Just a few days ago, our team rolled up our sleeves and joined the locals who were working to clear the demolition rubble away from the foundations of a house that had been leveled. The Israeli military carried out the demolition of a dozen homes in the Bedouin village of Umm al-Khair in October 2014. Umm al-Khair is bordered by the Israeli settlement of Karmel.

EAs help carry rubble from site of demolished house in Land Action in Um al Khair, South Hebron Hills  Photo EAPPI/P Moore 2015

EAs help carry rubble from site of demolished house in Land Action in Um al Khair, South Hebron Hills Photo EAPPI/P. Moore 2015

This particular family does not intend to leave and share their hopes and plans for rebuilding. They tell us that they will not build on the site where their previous home stood since the early 1960s, but right next to it. Many victims of demolition do this in the hope that the time it takes for a new building application to go through the courts will buy them some time in their new home. The temporary emergency shelters which the families now live in have been funded by both the European Union and the United Nations’ Office for the Coordination of Humanitarian Affairs (UNOCHA) and although this international support is greatly appreciated the residents say that they expect that these shelters will also be demolished before long. This is rural life in Area C in Palestine.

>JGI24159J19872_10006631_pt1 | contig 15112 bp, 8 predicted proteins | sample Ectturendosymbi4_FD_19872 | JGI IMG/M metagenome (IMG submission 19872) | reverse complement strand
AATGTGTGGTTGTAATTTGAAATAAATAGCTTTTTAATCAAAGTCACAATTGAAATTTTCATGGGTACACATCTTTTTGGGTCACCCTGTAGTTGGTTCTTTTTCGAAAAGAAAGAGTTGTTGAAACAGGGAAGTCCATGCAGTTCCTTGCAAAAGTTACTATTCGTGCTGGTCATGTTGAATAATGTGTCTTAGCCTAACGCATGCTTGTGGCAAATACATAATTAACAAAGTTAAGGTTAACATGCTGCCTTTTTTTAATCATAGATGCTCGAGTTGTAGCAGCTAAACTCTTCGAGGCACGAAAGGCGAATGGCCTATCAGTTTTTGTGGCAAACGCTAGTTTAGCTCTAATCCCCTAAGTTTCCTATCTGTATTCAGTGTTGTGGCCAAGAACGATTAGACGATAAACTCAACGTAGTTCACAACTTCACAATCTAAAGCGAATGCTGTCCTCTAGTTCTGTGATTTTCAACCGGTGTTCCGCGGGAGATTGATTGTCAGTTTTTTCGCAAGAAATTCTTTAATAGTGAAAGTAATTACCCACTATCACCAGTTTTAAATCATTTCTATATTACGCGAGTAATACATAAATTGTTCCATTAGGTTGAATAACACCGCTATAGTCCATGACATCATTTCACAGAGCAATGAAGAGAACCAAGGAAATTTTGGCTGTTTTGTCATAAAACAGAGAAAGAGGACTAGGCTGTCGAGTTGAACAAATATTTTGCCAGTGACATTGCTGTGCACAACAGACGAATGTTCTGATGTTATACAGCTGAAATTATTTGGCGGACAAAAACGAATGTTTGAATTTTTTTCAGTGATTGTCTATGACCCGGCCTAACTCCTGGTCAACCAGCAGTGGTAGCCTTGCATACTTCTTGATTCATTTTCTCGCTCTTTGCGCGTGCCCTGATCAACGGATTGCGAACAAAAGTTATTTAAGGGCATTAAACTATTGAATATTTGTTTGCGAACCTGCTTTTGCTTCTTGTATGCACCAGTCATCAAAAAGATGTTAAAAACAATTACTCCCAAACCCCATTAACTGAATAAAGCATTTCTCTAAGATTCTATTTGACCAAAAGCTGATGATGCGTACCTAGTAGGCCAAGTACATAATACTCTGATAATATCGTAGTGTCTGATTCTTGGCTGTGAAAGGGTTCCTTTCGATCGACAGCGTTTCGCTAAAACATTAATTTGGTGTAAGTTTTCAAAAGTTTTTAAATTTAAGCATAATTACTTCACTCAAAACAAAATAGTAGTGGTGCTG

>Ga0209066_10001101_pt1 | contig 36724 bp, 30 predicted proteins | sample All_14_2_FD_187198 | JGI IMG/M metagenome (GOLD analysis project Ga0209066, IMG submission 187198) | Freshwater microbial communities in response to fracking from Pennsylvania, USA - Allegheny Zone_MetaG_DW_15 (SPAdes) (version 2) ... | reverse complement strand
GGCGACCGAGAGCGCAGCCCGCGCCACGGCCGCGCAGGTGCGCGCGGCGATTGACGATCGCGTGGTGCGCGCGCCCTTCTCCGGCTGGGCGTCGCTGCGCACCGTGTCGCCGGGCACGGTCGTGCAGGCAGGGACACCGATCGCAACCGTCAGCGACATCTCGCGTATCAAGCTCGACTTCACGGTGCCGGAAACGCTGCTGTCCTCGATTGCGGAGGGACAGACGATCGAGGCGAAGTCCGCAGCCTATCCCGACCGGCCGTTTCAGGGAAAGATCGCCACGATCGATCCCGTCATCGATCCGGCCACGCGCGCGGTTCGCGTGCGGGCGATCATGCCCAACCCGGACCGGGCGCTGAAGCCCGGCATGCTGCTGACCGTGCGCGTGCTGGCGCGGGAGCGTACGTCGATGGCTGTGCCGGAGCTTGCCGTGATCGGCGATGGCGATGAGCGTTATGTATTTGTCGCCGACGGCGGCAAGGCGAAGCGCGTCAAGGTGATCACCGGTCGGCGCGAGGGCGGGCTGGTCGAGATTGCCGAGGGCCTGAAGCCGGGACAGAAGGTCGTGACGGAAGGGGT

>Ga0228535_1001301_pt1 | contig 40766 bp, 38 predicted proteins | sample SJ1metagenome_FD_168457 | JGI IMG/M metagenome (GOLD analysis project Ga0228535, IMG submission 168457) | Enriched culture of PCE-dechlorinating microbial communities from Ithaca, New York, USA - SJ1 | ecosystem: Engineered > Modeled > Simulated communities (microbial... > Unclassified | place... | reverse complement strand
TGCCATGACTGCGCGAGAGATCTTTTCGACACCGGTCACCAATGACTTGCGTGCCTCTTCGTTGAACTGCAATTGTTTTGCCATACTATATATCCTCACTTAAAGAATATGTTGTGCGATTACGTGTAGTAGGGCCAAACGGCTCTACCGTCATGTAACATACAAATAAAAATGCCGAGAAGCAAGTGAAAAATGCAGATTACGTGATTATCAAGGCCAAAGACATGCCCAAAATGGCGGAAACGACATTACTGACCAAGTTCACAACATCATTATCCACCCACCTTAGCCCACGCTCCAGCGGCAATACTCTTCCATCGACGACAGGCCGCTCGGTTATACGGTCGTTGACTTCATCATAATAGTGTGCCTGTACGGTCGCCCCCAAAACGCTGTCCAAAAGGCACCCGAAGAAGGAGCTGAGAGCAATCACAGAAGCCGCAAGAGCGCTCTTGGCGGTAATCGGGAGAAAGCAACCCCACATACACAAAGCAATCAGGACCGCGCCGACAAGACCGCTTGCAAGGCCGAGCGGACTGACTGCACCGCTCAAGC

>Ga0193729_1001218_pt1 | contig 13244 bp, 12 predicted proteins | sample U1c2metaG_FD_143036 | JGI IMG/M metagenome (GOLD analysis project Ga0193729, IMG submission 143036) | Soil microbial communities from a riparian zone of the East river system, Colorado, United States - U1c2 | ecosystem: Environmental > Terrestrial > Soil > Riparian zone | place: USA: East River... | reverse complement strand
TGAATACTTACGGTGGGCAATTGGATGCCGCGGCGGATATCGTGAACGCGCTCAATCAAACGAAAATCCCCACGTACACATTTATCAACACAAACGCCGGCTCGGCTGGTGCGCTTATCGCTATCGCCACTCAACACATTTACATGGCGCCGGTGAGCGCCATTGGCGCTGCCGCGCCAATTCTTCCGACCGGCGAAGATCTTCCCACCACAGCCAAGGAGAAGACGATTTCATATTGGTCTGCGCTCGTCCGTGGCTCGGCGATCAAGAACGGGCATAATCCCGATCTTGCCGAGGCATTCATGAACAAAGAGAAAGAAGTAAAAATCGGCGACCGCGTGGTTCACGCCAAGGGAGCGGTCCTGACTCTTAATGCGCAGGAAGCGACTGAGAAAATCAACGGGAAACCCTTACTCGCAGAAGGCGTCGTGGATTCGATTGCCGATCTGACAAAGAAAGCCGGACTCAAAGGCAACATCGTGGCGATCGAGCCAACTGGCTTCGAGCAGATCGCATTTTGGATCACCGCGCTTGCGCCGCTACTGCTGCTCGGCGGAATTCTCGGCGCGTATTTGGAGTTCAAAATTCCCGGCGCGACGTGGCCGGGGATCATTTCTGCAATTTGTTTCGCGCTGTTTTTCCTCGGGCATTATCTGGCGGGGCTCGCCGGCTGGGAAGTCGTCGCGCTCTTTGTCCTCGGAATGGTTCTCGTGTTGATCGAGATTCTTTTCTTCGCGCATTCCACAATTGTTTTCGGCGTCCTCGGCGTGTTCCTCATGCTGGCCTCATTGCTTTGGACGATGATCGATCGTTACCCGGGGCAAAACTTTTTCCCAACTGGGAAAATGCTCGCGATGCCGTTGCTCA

EAs and local residents clearing demolition rubble in Um al Kher South Hebron Hills  Photo EAPPI/P Moore 2015

EAs and local residents clearing demolition rubble in Um al Kher South Hebron Hills Photo EAPPI/P. Moore 2015

Al Mukhtasem Hathaleen carrying rubble from site of demolished house at Land Action in Um al Kher, South Hebron Hills  Photo EAPPI/P Moore 2015

Al Mukhtasem Hathaleen carrying rubble from site of demolished house at Land Action in Um al Kher, South Hebron Hills Photo EAPPI/P Moore 2015

Approximately 99% of all Palestinian planning permission applications are rejected. Significantly, while old Palestinian houses are being demolished on regular basis, settlements, which are deemed illegal under international law, are being expanded at a steadily increasing pace. In some cases entire villages are under threat of demolition. The one that is probably closest to the heart of us EAs in the South Hebron Hills is the small community of Susiya, which has recently been featured in the pages of Israeli and Palestinian and international newspapers.